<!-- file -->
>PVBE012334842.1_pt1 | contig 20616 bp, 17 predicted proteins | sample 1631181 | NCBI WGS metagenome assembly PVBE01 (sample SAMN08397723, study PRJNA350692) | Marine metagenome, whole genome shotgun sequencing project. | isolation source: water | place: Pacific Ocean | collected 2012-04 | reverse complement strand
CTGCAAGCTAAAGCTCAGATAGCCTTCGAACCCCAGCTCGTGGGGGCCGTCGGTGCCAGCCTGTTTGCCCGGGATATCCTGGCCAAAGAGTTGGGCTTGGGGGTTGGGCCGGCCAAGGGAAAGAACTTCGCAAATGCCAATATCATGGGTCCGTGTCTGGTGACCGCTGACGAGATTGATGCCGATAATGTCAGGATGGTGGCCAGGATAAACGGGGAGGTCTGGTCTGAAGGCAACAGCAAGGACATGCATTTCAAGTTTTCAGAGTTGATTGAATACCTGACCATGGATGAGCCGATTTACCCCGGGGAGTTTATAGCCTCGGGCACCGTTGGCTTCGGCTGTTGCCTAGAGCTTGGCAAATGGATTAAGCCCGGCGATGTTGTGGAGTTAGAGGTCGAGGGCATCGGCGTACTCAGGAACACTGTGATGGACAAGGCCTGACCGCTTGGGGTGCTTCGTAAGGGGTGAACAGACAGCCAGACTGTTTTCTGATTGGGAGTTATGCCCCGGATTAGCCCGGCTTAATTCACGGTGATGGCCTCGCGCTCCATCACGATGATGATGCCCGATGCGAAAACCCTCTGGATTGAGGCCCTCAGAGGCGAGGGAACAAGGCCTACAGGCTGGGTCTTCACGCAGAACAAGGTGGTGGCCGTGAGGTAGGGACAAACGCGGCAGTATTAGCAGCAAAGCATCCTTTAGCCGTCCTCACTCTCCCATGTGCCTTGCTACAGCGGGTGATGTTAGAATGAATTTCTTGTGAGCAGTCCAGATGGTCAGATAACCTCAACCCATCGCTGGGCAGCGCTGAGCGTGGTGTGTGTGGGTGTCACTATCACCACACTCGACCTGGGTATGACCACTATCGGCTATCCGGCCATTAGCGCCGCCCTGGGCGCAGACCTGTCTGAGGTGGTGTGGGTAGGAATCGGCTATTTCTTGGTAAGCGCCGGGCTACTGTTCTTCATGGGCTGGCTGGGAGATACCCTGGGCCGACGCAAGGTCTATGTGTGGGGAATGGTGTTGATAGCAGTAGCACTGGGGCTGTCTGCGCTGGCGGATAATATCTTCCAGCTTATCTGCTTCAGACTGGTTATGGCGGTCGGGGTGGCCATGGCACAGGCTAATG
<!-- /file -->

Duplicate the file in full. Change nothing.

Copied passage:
>PVBE012334842.1_pt1 | contig 20616 bp, 17 predicted proteins | sample 1631181 | NCBI WGS metagenome assembly PVBE01 (sample SAMN08397723, study PRJNA350692) | Marine metagenome, whole genome shotgun sequencing project. | isolation source: water | place: Pacific Ocean | collected 2012-04 | reverse complement strand
CTGCAAGCTAAAGCTCAGATAGCCTTCGAACCCCAGCTCGTGGGGGCCGTCGGTGCCAGCCTGTTTGCCCGGGATATCCTGGCCAAAGAGTTGGGCTTGGGGGTTGGGCCGGCCAAGGGAAAGAACTTCGCAAATGCCAATATCATGGGTCCGTGTCTGGTGACCGCTGACGAGATTGATGCCGATAATGTCAGGATGGTGGCCAGGATAAACGGGGAGGTCTGGTCTGAAGGCAACAGCAAGGACATGCATTTCAAGTTTTCAGAGTTGATTGAATACCTGACCATGGATGAGCCGATTTACCCCGGGGAGTTTATAGCCTCGGGCACCGTTGGCTTCGGCTGTTGCCTAGAGCTTGGCAAATGGATTAAGCCCGGCGATGTTGTGGAGTTAGAGGTCGAGGGCATCGGCGTACTCAGGAACACTGTGATGGACAAGGCCTGACCGCTTGGGGTGCTTCGTAAGGGGTGAACAGACAGCCAGACTGTTTTCTGATTGGGAGTTATGCCCCGGATTAGCCCGGCTTAATTCACGGTGATGGCCTCGCGCTCCATCACGATGATGATGCCCGATGCGAAAACCCTCTGGATTGAGGCCCTCAGAGGCGAGGGAACAAGGCCTACAGGCTGGGTCTTCACGCAGAACAAGGTGGTGGCCGTGAGGTAGGGACAAACGCGGCAGTATTAGCAGCAAAGCATCCTTTAGCCGTCCTCACTCTCCCATGTGCCTTGCTACAGCGGGTGATGTTAGAATGAATTTCTTGTGAGCAGTCCAGATGGTCAGATAACCTCAACCCATCGCTGGGCAGCGCTGAGCGTGGTGTGTGTGGGTGTCACTATCACCACACTCGACCTGGGTATGACCACTATCGGCTATCCGGCCATTAGCGCCGCCCTGGGCGCAGACCTGTCTGAGGTGGTGTGGGTAGGAATCGGCTATTTCTTGGTAAGCGCCGGGCTACTGTTCTTCATGGGCTGGCTGGGAGATACCCTGGGCCGACGCAAGGTCTATGTGTGGGGAATGGTGTTGATAGCAGTAGCACTGGGGCTGTCTGCGCTGGCGGATAATATCTTCCAGCTTATCTGCTTCAGACTGGTTATGGCGGTCGGGGTGGCCATGGCACAGGCTAATG